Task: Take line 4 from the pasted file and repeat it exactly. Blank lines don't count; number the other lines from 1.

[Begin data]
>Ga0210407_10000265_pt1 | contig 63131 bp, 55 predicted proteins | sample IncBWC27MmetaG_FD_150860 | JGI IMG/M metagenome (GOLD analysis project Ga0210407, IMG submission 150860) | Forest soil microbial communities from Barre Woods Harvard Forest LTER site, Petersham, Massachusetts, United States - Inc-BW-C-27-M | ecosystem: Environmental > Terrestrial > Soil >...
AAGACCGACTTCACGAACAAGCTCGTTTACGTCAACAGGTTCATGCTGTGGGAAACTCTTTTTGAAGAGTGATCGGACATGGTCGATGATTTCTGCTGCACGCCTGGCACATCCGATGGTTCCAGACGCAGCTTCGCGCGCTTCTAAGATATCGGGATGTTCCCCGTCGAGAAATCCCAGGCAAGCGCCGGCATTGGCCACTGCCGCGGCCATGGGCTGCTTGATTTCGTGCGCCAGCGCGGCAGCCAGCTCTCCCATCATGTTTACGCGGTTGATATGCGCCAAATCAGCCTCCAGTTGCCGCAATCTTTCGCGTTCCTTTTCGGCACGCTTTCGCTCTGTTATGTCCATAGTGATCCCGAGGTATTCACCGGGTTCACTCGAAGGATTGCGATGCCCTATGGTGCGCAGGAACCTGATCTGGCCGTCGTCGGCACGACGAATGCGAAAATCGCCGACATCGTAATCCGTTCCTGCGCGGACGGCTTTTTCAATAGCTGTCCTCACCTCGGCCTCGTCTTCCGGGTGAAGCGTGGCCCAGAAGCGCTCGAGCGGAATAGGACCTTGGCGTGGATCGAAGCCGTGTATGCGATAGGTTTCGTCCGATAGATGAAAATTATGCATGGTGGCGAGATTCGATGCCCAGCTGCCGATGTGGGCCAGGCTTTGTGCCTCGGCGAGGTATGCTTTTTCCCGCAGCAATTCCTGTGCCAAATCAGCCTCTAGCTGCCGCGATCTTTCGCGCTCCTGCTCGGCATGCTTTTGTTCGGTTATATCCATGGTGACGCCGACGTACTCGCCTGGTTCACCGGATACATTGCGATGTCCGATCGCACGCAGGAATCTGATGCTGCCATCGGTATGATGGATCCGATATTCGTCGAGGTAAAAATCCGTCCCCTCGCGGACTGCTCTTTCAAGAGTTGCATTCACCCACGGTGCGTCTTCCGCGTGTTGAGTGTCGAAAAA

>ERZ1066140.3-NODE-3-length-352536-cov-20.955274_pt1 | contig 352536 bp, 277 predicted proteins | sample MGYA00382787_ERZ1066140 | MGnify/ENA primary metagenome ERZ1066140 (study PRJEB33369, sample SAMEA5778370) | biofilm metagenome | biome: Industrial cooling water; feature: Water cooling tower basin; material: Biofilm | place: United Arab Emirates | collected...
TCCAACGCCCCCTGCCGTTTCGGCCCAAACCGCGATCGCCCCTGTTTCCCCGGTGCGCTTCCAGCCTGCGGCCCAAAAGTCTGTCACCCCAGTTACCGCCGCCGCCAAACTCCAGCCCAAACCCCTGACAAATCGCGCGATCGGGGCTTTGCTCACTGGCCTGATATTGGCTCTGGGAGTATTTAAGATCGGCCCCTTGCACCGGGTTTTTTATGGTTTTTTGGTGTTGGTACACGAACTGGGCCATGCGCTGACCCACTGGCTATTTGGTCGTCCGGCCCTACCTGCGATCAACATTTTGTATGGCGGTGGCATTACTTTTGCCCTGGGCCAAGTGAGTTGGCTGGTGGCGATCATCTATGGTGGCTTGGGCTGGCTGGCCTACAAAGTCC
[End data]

TCCAACGCCCCCTGCCGTTTCGGCCCAAACCGCGATCGCCCCTGTTTCCCCGGTGCGCTTCCAGCCTGCGGCCCAAAAGTCTGTCACCCCAGTTACCGCCGCCGCCAAACTCCAGCCCAAACCCCTGACAAATCGCGCGATCGGGGCTTTGCTCACTGGCCTGATATTGGCTCTGGGAGTATTTAAGATCGGCCCCTTGCACCGGGTTTTTTATGGTTTTTTGGTGTTGGTACACGAACTGGGCCATGCGCTGACCCACTGGCTATTTGGTCGTCCGGCCCTACCTGCGATCAACATTTTGTATGGCGGTGGCATTACTTTTGCCCTGGGCCAAGTGAGTTGGCTGGTGGCGATCATCTATGGTGGCTTGGGCTGGCTGGCCTACAAAGTCC